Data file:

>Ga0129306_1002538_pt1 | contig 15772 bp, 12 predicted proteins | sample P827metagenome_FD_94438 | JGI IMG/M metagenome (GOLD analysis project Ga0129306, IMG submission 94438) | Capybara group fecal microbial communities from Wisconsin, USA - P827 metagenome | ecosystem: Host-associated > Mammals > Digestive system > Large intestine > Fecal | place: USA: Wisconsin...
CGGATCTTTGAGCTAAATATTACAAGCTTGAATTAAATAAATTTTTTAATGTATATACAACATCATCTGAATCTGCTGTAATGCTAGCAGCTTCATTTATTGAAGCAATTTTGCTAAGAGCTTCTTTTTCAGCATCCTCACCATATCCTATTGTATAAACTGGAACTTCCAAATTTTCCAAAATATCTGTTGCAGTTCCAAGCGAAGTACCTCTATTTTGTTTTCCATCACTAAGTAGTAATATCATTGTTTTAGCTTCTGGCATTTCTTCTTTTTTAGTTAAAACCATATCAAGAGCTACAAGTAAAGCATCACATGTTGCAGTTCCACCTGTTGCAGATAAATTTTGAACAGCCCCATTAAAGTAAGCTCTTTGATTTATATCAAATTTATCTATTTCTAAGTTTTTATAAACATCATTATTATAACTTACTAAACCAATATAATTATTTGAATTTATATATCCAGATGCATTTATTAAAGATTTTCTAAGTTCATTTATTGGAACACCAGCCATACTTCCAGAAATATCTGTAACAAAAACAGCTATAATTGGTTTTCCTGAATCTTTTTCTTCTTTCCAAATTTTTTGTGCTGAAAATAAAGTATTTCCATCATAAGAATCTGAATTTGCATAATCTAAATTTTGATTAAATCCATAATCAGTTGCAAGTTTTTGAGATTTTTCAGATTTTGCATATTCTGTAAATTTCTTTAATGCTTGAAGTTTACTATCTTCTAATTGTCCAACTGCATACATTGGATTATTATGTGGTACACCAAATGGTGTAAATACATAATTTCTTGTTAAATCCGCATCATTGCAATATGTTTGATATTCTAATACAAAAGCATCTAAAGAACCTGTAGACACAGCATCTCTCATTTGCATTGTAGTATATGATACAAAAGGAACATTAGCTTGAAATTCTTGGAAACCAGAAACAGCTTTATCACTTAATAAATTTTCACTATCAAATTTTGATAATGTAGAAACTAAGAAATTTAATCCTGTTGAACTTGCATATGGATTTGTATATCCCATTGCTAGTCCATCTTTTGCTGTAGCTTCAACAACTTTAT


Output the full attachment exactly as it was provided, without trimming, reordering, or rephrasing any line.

>Ga0129306_1002538_pt1 | contig 15772 bp, 12 predicted proteins | sample P827metagenome_FD_94438 | JGI IMG/M metagenome (GOLD analysis project Ga0129306, IMG submission 94438) | Capybara group fecal microbial communities from Wisconsin, USA - P827 metagenome | ecosystem: Host-associated > Mammals > Digestive system > Large intestine > Fecal | place: USA: Wisconsin...
CGGATCTTTGAGCTAAATATTACAAGCTTGAATTAAATAAATTTTTTAATGTATATACAACATCATCTGAATCTGCTGTAATGCTAGCAGCTTCATTTATTGAAGCAATTTTGCTAAGAGCTTCTTTTTCAGCATCCTCACCATATCCTATTGTATAAACTGGAACTTCCAAATTTTCCAAAATATCTGTTGCAGTTCCAAGCGAAGTACCTCTATTTTGTTTTCCATCACTAAGTAGTAATATCATTGTTTTAGCTTCTGGCATTTCTTCTTTTTTAGTTAAAACCATATCAAGAGCTACAAGTAAAGCATCACATGTTGCAGTTCCACCTGTTGCAGATAAATTTTGAACAGCCCCATTAAAGTAAGCTCTTTGATTTATATCAAATTTATCTATTTCTAAGTTTTTATAAACATCATTATTATAACTTACTAAACCAATATAATTATTTGAATTTATATATCCAGATGCATTTATTAAAGATTTTCTAAGTTCATTTATTGGAACACCAGCCATACTTCCAGAAATATCTGTAACAAAAACAGCTATAATTGGTTTTCCTGAATCTTTTTCTTCTTTCCAAATTTTTTGTGCTGAAAATAAAGTATTTCCATCATAAGAATCTGAATTTGCATAATCTAAATTTTGATTAAATCCATAATCAGTTGCAAGTTTTTGAGATTTTTCAGATTTTGCATATTCTGTAAATTTCTTTAATGCTTGAAGTTTACTATCTTCTAATTGTCCAACTGCATACATTGGATTATTATGTGGTACACCAAATGGTGTAAATACATAATTTCTTGTTAAATCCGCATCATTGCAATATGTTTGATATTCTAATACAAAAGCATCTAAAGAACCTGTAGACACAGCATCTCTCATTTGCATTGTAGTATATGATACAAAAGGAACATTAGCTTGAAATTCTTGGAAACCAGAAACAGCTTTATCACTTAATAAATTTTCACTATCAAATTTTGATAATGTAGAAACTAAGAAATTTAATCCTGTTGAACTTGCATATGGATTTGTATATCCCATTGCTAGTCCATCTTTTGCTGTAGCTTCAACAACTTTAT